A French Jewish woman who worked at Paris’s Hyper Cacher supermarket when it was attacked by a terrorist in 2015 described the experience to a French court on Tuesday, saying that the shooter miraculously missed her as she stood at a cashier.
Zarie Sibony, 28, who now lives in Israel, spoke at a trial in Paris for 14 people who are accused of helping the terrorists who attacked the Hyper Cacher market and the Charlie Hebdo satirical newspaper.
Gunman Amedy Coulibaly killed four people at the Jewish market on January 10, 2015, a day after he killed a police officer.
The attack came two days after a deadly shooting at the Charlie Hebdo satirical newspaper in Paris perpetrated by Cherif and Said Kouachi. An offshoot of al-Qaeda later claimed responsibility for the assaults by both Coulibaly and the Kouachis.
Coulibaly and the Kouachi brothers were killed in separate shootouts with law enforcement shortly after the attacks.
Sibony described at the Tuesday hearing how she had been confined with the gunman inside the supermarket, with 16 other hostages, for four hours.
She said she was “putting a packet of frozen chicken through” at her register when Coulibaly entered, armed with two assault rifles.
Coulibaly shot Sibony’s coworker Yohan Cohen, 20, and customer Philippe Braham, 45.
Sibony hid under the counter, but Coulibaly confronted her.
“I was sitting on the floor and he was there in front of me with his arms, two Kalashnikovs, one in each hand, and he said a phrase that I will never forget: ‘You, you’re not dead yet. You don’t want to die?’ and he fired. I saw the impact of the bullet in my till and I understood that I had almost died. I still don’t understand how he missed me when I was in front of him,” Sibony said, according to The Guardian.
Sibony offered Coulibaly money, believing him to be a robber.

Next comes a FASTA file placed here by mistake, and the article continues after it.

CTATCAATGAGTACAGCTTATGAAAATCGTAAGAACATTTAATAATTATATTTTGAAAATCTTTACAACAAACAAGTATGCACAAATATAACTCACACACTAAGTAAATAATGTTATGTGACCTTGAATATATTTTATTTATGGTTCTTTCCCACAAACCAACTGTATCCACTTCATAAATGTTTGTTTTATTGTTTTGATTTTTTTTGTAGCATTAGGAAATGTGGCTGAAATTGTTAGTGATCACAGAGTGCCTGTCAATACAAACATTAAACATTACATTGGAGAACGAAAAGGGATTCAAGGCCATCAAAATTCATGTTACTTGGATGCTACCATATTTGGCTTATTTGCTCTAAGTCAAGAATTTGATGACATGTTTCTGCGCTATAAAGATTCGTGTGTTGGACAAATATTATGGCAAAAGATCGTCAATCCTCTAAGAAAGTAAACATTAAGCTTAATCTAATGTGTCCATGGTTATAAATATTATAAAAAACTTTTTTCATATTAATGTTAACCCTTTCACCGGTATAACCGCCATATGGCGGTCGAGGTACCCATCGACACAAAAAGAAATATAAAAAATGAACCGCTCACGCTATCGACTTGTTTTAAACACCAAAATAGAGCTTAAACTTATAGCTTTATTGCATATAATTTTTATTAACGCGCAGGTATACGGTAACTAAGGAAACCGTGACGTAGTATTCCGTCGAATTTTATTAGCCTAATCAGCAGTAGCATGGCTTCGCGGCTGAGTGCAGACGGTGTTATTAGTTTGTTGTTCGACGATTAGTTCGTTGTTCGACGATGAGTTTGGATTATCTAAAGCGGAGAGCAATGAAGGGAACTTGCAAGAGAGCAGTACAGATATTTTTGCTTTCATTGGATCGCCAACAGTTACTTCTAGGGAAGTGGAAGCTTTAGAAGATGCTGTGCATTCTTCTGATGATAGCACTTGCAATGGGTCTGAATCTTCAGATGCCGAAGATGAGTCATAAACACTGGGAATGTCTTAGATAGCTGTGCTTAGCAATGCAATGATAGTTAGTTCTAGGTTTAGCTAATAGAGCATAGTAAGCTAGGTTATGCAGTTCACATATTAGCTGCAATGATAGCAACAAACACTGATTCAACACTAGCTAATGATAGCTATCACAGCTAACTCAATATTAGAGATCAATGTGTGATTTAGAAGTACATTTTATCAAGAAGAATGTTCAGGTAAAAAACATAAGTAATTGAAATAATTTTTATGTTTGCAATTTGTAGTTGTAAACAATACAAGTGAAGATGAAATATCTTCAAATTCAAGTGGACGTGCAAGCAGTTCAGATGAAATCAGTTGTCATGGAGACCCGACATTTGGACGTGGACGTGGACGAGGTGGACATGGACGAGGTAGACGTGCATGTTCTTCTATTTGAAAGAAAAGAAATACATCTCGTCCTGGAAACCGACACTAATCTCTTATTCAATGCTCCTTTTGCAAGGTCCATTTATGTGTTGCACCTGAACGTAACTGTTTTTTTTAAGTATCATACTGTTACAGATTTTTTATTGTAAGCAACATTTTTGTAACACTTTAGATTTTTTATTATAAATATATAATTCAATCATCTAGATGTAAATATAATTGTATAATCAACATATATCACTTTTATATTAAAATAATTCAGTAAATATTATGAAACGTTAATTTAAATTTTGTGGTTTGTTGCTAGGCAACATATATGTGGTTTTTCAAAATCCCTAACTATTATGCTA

He said, “You think I’m doing this for money? The Kouachi brothers and I are part of the same group. You Jews, you like life too much when what’s important is death. I’m here to die. You are Jews and French, the two things I hate the most.”
She said Coulibaly was irritated by the dying moans of Cohen, who was fatally wounded but still alive. Coulibaly asked the hostages if he should kill Cohen.
“Of course we all said no,” Sibony said. Coulibaly later shot Cohen again, killing him.
Sibony said Coulibaly, while holding other hostages, forced her to retrieve people hiding on a lower floor of the market. She brought back Yoav Hattab, 21, who tried to disarm Coulibaly.
The terrorist shot Hattab, then laughed and kicked him in the face, saying, “He doesn’t even know how to use a weapon,” Sibony said.
Coulibaly also killed Francois-Michel Saada during the assault.
In an interview with AFP ahead of the hearing, Sibony said, “I remember thinking that I had only one goal: to survive, to get out of there alive. I was going to do whatever it took.”
Sibony said she almost did not make it to Paris for the trial from her new home in Israel, having had to wait for COVID-19 test results and missing her original flight before finding another plane.
Testifying was her chance to “represent the voices” of the victims, she said.
Sibony said in the earlier interview that she was basically the only one Coulibaly spoke to, ordering her to block up the emergency exit or lower the metal grill over the front doors — “I felt as if I was burying us all alive.”
Coulibaly castigated his hostages for ignoring the alleged “horrors” committed by the French military against his “brothers and sisters” in Syria, which they tacitly supported by paying taxes.
Even though police managed to kill Coulibaly after a raid to free the hostages, and the Kouachi brothers were also tracked down and killed that afternoon, Sibony is hoping the trial will nonetheless provide some answers.
“Obviously I still have tons of questions… How could such a terrible act be thought up and carried out,” she said.
After growing up in a French suburb, Sibony moved to Israel a year ago, where she now works as a child care professional and recently obtained her nursing license.
“I feel so guilty when I think of how I was held for four hours and managed to get out,” she said, when the others were killed after just two minutes.
And despite the passage of time, Sibony said there are still situations, in a crowded building for example, when she is gripped by fears of another attack.
“I always have in mind the idea that it might happen again,” she said, “but that this time I won’t get out alive.”